“This class feels like a full-time job,” says senior Alex Ogle.
That’s kind of the point.
Ogle, who is majoring in communication, is talking about Rising Rock, the course that introduces students to real-world journalism, opening their eyes to the multiple and sometimes complicated steps it takes to put together a multimedia project that includes writing, editing, video, photography and podcasting.
“One of the learning outcomes of this class is to work as a team and tell Chattanooga-based stories. It’s based off a newsroom experience,” says instructor Billy Weeks, who spent more than 30 years as a newspaper photographer.
Ogle was one of four of the students—Amanda Morgan Fann, Christopher Wilson, McKenzie Carver and Ogle—who pitched a story to Weeks on Chatt Comix Co-op, a group of like-minded artists and writers who both create and love comics and get together every other month to talk shop and give each other encouragement. Deadline for the story and all its elements was two weeks from the time Weeks approved it.
Like many journalists, the UTC students went in with very little knowledge of the subject, not only about Chatt Comix Co-op but comics in general. By doing the story—which they called “Spooky Sketches,” they learned a great deal, a common occurrence with professional journalists, too.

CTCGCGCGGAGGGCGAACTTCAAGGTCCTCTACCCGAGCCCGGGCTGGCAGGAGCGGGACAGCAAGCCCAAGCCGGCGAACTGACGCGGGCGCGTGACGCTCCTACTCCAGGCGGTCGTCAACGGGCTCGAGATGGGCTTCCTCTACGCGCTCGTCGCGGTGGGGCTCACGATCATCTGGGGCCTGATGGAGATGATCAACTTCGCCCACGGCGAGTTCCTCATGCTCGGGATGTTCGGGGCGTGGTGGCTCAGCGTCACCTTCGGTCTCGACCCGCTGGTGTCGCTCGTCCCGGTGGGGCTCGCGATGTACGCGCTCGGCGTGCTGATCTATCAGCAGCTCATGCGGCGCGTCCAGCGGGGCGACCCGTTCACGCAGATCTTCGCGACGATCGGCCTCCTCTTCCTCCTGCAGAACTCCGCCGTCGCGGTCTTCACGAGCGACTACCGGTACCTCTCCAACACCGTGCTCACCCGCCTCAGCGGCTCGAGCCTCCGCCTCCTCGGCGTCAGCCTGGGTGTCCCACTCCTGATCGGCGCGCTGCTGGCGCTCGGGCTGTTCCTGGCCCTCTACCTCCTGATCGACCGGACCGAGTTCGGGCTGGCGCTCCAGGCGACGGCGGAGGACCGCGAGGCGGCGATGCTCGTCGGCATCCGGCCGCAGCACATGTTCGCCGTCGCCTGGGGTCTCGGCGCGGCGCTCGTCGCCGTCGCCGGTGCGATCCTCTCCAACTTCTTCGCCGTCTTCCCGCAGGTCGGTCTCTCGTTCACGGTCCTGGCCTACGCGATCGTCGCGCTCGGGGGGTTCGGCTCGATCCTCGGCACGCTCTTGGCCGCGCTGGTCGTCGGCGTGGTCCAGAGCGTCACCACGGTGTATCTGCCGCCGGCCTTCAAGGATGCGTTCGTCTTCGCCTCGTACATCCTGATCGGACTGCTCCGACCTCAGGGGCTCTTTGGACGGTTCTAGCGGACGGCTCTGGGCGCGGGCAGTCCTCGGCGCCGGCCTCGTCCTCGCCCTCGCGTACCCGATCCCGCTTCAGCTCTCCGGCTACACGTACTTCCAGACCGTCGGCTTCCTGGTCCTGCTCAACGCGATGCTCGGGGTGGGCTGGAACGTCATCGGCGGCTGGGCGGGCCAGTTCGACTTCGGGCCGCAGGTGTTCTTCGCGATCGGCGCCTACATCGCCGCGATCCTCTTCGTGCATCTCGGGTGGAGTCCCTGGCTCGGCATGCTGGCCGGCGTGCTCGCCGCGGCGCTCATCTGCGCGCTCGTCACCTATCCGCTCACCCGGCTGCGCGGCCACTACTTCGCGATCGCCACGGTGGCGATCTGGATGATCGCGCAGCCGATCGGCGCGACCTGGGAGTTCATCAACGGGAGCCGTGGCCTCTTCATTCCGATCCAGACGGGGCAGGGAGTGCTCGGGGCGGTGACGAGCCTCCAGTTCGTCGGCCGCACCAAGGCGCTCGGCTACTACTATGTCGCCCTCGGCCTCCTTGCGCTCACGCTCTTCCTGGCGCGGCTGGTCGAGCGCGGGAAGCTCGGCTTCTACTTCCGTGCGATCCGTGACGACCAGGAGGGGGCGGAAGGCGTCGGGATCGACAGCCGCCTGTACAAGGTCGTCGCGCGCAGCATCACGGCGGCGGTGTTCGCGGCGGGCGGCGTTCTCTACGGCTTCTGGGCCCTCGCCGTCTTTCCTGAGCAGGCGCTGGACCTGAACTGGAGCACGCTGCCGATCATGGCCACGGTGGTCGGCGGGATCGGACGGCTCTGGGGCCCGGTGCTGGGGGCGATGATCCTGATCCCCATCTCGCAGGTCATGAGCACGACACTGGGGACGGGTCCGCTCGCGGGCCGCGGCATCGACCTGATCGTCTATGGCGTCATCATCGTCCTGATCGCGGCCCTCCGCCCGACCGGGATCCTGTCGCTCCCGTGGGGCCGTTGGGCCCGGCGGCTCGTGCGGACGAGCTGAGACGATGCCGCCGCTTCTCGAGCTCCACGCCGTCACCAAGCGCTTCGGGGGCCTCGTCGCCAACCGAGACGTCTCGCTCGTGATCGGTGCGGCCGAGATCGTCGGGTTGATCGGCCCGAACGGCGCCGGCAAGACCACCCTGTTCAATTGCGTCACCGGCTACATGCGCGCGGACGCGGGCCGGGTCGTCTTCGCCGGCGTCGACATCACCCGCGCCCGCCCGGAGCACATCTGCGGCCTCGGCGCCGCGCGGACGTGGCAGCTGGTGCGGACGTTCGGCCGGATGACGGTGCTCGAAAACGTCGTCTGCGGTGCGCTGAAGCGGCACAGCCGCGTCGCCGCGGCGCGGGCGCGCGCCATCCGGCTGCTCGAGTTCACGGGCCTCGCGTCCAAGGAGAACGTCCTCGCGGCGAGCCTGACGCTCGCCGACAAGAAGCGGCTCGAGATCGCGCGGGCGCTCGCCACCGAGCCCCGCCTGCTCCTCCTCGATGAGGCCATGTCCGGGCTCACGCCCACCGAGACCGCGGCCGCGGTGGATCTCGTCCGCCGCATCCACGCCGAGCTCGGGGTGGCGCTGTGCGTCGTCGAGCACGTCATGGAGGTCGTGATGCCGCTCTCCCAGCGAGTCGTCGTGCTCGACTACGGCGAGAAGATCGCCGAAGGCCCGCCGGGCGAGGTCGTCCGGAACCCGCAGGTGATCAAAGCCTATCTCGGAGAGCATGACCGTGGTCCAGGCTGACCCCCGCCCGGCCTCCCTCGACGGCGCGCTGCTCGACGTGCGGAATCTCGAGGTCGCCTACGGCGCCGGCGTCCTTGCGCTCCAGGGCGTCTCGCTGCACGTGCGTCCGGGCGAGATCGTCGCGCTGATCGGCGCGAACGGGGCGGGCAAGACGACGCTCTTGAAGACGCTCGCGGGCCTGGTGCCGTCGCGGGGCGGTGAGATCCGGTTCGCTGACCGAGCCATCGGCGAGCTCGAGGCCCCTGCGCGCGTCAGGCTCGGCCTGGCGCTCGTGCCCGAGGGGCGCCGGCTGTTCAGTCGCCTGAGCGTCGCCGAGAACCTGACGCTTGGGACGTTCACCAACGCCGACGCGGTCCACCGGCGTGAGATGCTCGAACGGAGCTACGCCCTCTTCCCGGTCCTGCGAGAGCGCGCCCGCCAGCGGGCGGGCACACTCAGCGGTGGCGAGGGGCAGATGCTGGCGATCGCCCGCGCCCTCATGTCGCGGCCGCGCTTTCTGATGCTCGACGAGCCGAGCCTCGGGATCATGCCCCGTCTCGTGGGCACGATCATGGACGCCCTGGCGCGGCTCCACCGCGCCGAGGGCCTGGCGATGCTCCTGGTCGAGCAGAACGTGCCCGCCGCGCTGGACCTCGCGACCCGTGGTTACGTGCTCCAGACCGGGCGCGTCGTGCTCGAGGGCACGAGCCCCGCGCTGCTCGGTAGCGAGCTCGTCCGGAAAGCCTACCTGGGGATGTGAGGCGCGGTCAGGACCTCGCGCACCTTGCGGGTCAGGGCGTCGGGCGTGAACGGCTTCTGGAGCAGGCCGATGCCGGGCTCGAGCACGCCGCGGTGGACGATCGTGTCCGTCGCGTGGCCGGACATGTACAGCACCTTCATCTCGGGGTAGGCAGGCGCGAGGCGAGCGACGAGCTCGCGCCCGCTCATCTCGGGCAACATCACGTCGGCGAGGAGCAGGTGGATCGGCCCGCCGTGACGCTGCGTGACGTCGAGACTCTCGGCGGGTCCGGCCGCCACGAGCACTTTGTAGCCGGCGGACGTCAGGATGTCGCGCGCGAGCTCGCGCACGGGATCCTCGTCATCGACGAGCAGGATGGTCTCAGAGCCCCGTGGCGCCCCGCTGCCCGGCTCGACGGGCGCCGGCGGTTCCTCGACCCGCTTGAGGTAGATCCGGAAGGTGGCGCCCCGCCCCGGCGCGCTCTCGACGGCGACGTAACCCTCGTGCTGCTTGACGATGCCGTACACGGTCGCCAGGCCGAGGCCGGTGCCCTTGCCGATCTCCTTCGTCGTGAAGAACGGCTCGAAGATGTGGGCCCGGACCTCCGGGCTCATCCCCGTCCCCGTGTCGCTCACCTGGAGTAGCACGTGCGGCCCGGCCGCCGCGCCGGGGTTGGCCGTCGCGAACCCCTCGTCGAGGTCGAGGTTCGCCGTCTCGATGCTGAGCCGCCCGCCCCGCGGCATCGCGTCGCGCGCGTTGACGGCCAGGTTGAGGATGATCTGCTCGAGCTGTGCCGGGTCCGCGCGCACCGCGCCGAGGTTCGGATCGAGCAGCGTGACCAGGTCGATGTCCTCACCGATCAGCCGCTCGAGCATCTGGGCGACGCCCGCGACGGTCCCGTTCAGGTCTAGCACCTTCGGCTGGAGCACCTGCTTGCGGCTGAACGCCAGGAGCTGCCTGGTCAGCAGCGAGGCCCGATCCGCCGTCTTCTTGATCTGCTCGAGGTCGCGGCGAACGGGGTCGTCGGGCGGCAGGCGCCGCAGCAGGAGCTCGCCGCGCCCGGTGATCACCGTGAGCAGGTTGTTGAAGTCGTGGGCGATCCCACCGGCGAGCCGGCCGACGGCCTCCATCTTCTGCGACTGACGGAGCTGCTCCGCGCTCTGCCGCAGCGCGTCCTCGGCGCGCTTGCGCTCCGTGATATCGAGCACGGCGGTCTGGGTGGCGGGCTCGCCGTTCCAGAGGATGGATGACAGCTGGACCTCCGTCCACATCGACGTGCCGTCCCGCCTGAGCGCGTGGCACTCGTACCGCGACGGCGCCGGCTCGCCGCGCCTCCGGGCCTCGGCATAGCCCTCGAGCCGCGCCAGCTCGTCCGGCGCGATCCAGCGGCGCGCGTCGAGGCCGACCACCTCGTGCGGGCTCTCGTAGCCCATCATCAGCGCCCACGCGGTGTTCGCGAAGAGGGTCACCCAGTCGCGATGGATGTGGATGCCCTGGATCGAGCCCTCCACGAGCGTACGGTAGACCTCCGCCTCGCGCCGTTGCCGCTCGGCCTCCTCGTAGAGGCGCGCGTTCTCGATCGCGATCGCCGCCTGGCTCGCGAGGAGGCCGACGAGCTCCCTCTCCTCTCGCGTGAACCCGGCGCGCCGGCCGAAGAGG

Ogle, not a big comics fan, says she didn’t realize how many comic artists and writers there are in Chattanooga. “There’s a ton.”
Wilson, not a big comics fan either—“I only maybe read one comic in my life before this”—says he has more respect for the process of making one.
“I knew nothing about how the writer and artist worked together, which was enlightening. I have a lot more respect on all the elements that go into making them.”
Wilson was the videographer on the story and it was a bit difficult to line up his schedule with the Chatt Comix Co-op members. He didn’t finish his end of the project until the day before it was to be published so the pressure was on. But he still noticed the similarities between the Rising Rock project and the work of the comics group.
The students’ understanding the importance of working together has parallels to their experience putting the story together.
“They’re discussing all these ideas for upcoming comics,” Wilson says, “and I thought, ‘Hey, the writers and artists talking are kind of like me with writers and trying to get all of this done on a deadline.”
One of the main problems for putting together all the pieces in the Chatt Comix puzzle was organizing the different and wide-ranging elements, says Fann, lead editor on the project.
“I had to make sure to get our group together whenever there were missteps. There were a lot of missteps,” she says. “Talk to each other and keep each other up-to-date on a more-regular basis.”